All the kids who crowded into the theater were wired up on a giant sugar rush powered by soda and chocolate. The air was filled with flying popcorn boxes and anticipation as the lights dropped. The curtain rose and William Castle himself gave us a pseudo-scientific lecture on how to use our ghost viewers. To see the ghosts we needed to look through the red lens, if we were chicken we could make them disappear by looking through the blue lens (as if).
13 GHOSTS is really old fashioned, with bad dialogue, lame acting and cheesy special effects. However, it captivated a group of small town seven-year-olds and even shut up the rowdies in the balcony. 13 GHOSTS follows the adventures of the Zorba family, who always seem to be on the verge of bankruptcy even though Mr. Zorba appears to have a good (albeit somewhat undefined) job at the local museum. The family, who seem like great candidates for a subprime loan, have just had all their furniture repossessed by the finance company, when a telegram arrives (producing one of the few genuine shocks in the film) to inform them that a distant uncle has passed away and left them his house and, as we later find out, his collection of ghosts from around the world.
The late professor Zorba, we learn, had invented a ghost viewer – which was much more elaborate than the cheap cardboard versions we got – that allowed him to see and capture the ghosts and then contain them in his house. All this is explained by a young lawyer who might as well have a flashing sign over his head to indicate his role in all of this. The lawyer was played by Martin Milner, who would go on to television stardom that fall in ROUTE 66.
The Zorba family happily packs up and moves right in. Apart from their dubious financial skills, the Zorbas are also numb-skulls: the father, mother, and daughter are basically throw away characters, while the son Buck stands in for the target demographic, impressionable young boys.
The only lively piece of acting in 13 GHOSTS arrives courtesy of Margaret Hamilton as the mysterious housekeeper. Her performance is enhanced because she doesn’t have much of the clunky dialogue that the script overflows with. Most of her role involves not too subtle references to her classic part as the Wicked Witch of the West in THE WIZARD OF OZ.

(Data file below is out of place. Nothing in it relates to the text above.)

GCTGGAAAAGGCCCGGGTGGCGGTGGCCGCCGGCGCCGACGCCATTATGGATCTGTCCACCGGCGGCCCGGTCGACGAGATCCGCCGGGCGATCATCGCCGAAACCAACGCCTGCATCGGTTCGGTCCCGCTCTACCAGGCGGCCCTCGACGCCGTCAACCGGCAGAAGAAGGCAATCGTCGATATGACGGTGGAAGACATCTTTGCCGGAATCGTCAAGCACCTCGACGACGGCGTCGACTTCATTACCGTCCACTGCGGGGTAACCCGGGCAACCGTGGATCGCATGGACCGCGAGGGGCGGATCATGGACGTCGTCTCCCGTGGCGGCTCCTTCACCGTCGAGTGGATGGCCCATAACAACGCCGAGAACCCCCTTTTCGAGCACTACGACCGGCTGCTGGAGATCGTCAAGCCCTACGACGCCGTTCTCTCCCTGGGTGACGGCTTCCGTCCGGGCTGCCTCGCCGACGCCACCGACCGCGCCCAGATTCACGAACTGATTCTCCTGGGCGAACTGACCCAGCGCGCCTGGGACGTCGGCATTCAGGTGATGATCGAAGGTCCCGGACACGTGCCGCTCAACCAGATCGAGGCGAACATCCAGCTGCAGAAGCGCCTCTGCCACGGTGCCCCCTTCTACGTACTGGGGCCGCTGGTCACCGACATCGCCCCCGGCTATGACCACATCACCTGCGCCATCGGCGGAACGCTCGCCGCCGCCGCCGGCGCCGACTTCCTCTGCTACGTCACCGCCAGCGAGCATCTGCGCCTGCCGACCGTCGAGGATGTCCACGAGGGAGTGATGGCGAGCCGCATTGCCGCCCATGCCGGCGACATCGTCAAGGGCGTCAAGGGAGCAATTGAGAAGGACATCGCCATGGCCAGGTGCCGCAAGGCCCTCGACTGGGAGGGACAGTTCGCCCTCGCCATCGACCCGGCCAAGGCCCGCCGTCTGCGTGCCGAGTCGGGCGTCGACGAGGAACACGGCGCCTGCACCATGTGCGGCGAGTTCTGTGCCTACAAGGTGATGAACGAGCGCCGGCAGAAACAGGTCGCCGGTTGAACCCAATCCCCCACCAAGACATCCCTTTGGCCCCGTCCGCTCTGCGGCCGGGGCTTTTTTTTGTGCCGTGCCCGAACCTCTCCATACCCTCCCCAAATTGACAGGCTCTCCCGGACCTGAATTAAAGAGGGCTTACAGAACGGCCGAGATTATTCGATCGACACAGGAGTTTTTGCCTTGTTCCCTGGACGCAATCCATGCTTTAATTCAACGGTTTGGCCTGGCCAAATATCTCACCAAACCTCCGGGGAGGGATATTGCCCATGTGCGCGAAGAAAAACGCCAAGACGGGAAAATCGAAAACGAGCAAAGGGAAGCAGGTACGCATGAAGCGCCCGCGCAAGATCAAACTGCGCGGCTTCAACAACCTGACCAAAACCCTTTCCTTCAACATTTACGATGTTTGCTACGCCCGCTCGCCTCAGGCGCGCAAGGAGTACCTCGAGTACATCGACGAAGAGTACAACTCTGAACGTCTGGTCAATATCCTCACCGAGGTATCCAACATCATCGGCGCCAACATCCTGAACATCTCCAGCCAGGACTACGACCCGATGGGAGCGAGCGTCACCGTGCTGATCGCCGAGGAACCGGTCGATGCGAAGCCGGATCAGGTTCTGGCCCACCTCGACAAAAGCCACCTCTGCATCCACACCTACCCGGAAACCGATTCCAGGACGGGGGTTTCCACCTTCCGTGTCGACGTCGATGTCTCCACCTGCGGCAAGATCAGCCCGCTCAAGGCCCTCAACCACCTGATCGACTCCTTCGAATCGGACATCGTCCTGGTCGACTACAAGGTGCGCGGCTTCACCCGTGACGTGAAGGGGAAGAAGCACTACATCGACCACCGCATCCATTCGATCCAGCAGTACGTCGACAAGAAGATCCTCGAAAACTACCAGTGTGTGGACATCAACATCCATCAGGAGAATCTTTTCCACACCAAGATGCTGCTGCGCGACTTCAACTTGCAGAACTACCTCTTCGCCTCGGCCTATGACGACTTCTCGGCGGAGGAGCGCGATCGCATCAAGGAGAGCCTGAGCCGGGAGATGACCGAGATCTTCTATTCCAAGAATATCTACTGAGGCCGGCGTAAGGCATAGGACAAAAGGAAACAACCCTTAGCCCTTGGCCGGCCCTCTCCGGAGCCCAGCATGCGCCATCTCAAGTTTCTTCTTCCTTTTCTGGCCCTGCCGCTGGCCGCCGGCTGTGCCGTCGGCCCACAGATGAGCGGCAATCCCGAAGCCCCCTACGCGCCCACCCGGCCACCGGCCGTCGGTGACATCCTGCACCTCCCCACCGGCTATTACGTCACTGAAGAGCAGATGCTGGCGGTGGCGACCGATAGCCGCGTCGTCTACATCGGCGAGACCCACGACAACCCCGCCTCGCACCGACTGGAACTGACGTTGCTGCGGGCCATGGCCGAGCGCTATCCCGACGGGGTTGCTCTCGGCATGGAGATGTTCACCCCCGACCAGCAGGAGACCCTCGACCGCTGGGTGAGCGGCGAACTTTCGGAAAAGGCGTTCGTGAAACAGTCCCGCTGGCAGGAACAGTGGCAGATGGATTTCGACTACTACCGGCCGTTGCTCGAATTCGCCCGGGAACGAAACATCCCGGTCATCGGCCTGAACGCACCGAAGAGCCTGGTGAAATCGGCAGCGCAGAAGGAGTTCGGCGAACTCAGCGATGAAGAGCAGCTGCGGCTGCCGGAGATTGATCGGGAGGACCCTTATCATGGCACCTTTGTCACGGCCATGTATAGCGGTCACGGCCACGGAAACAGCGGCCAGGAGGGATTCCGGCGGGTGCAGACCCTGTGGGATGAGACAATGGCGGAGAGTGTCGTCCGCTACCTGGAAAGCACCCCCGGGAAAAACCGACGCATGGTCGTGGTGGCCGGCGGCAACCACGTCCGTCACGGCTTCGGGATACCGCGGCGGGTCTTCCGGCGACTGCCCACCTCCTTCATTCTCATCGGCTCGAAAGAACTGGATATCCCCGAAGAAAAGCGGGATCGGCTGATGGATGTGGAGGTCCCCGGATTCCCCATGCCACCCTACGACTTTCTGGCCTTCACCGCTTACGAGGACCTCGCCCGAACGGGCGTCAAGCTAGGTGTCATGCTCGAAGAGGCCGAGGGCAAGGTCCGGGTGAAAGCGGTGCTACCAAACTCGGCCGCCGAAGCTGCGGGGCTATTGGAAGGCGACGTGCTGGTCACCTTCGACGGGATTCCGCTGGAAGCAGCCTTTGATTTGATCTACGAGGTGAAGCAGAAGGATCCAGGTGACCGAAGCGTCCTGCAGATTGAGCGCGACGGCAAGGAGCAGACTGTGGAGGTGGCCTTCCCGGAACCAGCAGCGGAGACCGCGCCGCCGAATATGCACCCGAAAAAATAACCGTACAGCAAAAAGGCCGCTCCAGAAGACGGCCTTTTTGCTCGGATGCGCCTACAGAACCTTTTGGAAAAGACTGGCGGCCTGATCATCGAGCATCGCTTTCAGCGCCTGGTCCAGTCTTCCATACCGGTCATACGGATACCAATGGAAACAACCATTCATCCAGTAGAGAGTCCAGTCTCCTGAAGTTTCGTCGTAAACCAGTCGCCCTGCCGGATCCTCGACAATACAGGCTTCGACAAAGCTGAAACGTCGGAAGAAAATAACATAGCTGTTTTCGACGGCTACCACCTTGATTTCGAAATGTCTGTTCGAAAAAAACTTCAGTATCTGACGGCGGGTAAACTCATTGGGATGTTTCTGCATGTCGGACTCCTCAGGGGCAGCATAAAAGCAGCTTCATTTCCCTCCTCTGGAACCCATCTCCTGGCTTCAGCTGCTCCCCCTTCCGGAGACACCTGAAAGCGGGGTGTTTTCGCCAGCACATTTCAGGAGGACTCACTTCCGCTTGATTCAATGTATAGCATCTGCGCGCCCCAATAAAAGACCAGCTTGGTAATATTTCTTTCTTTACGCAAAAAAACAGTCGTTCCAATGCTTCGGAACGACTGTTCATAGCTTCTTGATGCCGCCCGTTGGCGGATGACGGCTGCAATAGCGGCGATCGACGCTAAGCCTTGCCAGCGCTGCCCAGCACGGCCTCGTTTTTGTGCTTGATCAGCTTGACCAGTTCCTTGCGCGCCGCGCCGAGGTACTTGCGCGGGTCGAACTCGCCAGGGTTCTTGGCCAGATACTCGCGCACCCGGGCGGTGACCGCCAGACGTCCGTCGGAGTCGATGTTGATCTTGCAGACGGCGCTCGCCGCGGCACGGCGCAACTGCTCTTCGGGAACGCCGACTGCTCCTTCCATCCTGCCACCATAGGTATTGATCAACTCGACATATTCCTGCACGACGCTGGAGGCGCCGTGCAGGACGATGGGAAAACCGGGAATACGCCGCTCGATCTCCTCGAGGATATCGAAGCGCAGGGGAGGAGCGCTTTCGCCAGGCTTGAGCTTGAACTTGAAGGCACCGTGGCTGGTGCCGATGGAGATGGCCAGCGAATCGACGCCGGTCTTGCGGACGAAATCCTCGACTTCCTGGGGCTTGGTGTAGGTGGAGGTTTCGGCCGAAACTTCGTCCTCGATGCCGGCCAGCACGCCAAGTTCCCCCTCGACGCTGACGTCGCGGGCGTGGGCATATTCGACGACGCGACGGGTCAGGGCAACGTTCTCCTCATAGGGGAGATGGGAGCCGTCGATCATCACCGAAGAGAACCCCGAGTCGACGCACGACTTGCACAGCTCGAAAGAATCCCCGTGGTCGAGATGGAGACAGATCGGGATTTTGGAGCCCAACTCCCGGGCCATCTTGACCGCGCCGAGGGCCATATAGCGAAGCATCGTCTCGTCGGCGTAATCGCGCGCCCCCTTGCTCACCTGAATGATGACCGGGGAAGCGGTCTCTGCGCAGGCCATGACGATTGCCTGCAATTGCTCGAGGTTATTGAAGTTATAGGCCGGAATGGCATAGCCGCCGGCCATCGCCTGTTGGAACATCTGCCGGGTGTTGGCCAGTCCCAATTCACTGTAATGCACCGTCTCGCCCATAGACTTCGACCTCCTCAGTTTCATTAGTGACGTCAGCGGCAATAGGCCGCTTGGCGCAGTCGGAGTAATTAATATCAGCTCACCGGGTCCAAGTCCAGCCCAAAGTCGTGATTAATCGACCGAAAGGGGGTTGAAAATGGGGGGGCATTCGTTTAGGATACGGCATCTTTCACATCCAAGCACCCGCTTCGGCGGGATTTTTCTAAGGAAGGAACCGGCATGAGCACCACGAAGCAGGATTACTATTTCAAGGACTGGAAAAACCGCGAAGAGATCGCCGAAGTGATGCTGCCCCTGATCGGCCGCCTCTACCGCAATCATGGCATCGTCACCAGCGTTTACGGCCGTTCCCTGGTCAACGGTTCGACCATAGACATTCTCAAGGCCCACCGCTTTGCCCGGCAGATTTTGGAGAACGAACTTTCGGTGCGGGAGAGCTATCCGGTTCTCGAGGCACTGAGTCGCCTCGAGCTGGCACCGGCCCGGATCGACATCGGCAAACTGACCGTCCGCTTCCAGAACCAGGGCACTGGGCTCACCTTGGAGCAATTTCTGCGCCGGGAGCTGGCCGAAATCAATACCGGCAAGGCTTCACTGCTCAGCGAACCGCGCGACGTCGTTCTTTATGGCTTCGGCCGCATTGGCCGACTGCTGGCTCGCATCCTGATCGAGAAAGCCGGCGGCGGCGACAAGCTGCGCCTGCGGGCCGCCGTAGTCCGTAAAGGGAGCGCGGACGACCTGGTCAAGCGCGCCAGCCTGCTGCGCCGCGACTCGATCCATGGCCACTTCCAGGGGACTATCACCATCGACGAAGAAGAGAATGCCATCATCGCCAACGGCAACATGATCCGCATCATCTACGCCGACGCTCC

Once the ghosts show up the film comes to life. Part supernatural thriller and part old dark house mystery, 13 GHOSTS reaches a more or less satisfying conclusion with the mystery solved, the Zorbas rich and the house ghost free… or is it?
My friends, who hadn’t seen nearly as many horror movies as I had, spent the movie sliding down deep into their seats while I spent the entire film mesmerized. When it was over we all agreed that it was “awesome” or whatever the 1960’s equivalent to “awesome” was, and we all vowed to go again and again.
We never did.
13 GHOSTS created an indelible memory that I carried down the years, refusing to see the film again because I was afraid that it wouldn’t live up to my recollections of it from the summer of 1960. Several months ago, we watched the DVD of Joe Dante’s MATINEE, and my teenaged daughter asked who William Castle was. We watched the documentary on the William Castle box set that Sony released last year, and she really wanted to see some of the films including 13 GHOSTS.
Finally relenting, I picked up a copy of the DVD that included the ghost viewer version with the color inserts that revealed the ghosts through the tinted lenses (the Sony box set, unfortunately, includes only the all black-and-white version). What would a slightly cynical, hip teenager think of this black and white museum piece? And what would I think after a half a century?